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I've successfully used the beautiful Susy grid system to create a responsive layout similiar to the one of WebDesignerWall.com: enter image description here

What i failed to implement is a position:fixed sidebar.

Such a sidebar would not scroll when the page is scrolled and stays on the same place. That's fantastically convenient (anyway, you actually can't put more content into the sidebar, because it would clutter the top of page in a narrow window).

My layout goes crazy whenever i apply position:fixed to a column: enter image description here The colored blocks are declared three-column wide, but stretch further when position:fixed is applied to the sidebar..

I think the problem is that the width of the sidebar is relative, i. e. set in percentage. Due to position:fixed, the width is measured against the width of the browser window, not its container (though i set the container to position:relative).

The question is: how do i make a column fixed to the window while measuring its width against its container, not the viewport?

Maybe it's possible to fix the position of an element with JS?

PS I've tried the width: inherit solution, but it wasn't of any help to my situation.

share|improve this question
I'd like to flag this question as there's no less than four answers which completely ignore the context of your question - namely, Susy - and instead offer unrelated solutions, but the question itself is great; how do I go about that? Or is it okay for crud answers to stack up if they're all sitting at 0? (Ironically, one answer says 'just use math!' - which is exactly what Susy does for you.) – iono Apr 2 '13 at 8:54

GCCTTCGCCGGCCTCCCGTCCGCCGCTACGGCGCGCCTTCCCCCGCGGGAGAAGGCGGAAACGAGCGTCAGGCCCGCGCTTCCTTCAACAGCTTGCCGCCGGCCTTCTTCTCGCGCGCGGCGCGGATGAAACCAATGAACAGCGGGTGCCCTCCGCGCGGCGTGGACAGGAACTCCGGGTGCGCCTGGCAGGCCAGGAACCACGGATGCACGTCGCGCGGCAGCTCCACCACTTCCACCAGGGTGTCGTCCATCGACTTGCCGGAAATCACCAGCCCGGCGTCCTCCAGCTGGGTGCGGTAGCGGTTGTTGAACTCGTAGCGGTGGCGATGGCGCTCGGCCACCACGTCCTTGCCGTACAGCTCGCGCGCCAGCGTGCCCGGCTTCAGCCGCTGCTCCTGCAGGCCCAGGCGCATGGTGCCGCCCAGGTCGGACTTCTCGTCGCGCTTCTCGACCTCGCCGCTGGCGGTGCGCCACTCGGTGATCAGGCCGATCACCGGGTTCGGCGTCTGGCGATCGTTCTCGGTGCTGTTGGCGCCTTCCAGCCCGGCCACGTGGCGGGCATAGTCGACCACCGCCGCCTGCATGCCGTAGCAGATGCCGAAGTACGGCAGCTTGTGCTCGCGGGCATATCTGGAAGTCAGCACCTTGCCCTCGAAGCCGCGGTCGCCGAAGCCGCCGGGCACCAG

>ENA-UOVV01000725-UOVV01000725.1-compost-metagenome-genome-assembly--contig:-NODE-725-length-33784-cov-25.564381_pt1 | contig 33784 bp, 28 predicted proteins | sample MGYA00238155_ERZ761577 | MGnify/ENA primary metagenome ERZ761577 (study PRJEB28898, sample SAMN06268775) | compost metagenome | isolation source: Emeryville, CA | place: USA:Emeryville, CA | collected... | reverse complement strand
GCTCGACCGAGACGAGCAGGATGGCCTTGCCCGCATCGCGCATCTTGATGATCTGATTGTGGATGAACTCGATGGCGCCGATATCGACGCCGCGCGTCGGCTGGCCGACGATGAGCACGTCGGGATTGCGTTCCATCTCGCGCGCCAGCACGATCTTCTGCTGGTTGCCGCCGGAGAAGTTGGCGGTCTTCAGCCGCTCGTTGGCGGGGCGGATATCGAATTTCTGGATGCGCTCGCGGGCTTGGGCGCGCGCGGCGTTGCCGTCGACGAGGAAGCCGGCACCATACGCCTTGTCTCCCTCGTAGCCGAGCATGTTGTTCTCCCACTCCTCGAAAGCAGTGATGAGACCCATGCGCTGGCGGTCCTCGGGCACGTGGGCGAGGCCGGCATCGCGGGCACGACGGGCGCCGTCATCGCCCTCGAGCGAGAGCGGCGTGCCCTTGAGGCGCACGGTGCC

tomeoftom, Why do you want to condemn the question? The question itself is perfectly valid and adheres to StackOverflow standards. The question has a great irrefragable answer (from the author of Susy!) that i was happy to mark accepted. It is a great reference for future use. I just don't get your point. – lolmaus - Andrey Mikhaylov Apr 2 '13 at 12:10
No, that's what I was saying! It's a fantastic question! – iono Apr 3 '13 at 1:48
Edit: And has a perfect answer - I was trying to think of a way to remove the bad/irrelevant answers without offending you. I haven't flagged the question - I was wondering how best to draw mod attention without individually flagging every bad answer. – iono Apr 3 '13 at 1:56
up vote 10 down vote accepted

The way to do it is with a second container. I don't know your exact code, but here's an example. Let's assume your structure is something like this:

<div class="page">
  <header class="banner">
  <nav class="navigation">
    <ul class="nav-inner">
      <li>navigation link</li>
  <article class="main">
    <h2>main content</h2>
  <footer class="contentinfo">

The only important assumption I made there was ensuring an extra wrapper around my navigation sidebar. I have both the <nav> tag and the <ul> tag to work with. You can use any tags you want, as long as the sidebar has two that can be used for structure - the outer for a fixed container, and the inner for the sidebar itself. The CSS looks like this:

// one container for everything in the standard document flow.
.page {
  @include container;
  @include susy-grid-background;

// a position-fixed container for the sidebar.
.navigation {
  @include container;
  @include susy-grid-background;
  position: fixed;
  left: 0;
  right: 0;
  // the sidebar itself only spans 3 columns.
  .nav-inner { @include span-columns(3); }

// the main content just needs to leave that space open.
.main { @include pre(3); }

// styles to help you see what is happening.
header, article, .nav-inner, footer {
  padding: 6em 0;
  outline: 1px solid red;


share|improve this answer
Thank you @eric-meyer, your solution is perfect! A small addition: a negative z-index should be applied to the fixed block, so that it wouldn't overlap main area making it unclickable. – lolmaus - Andrey Mikhaylov Oct 1 '12 at 5:56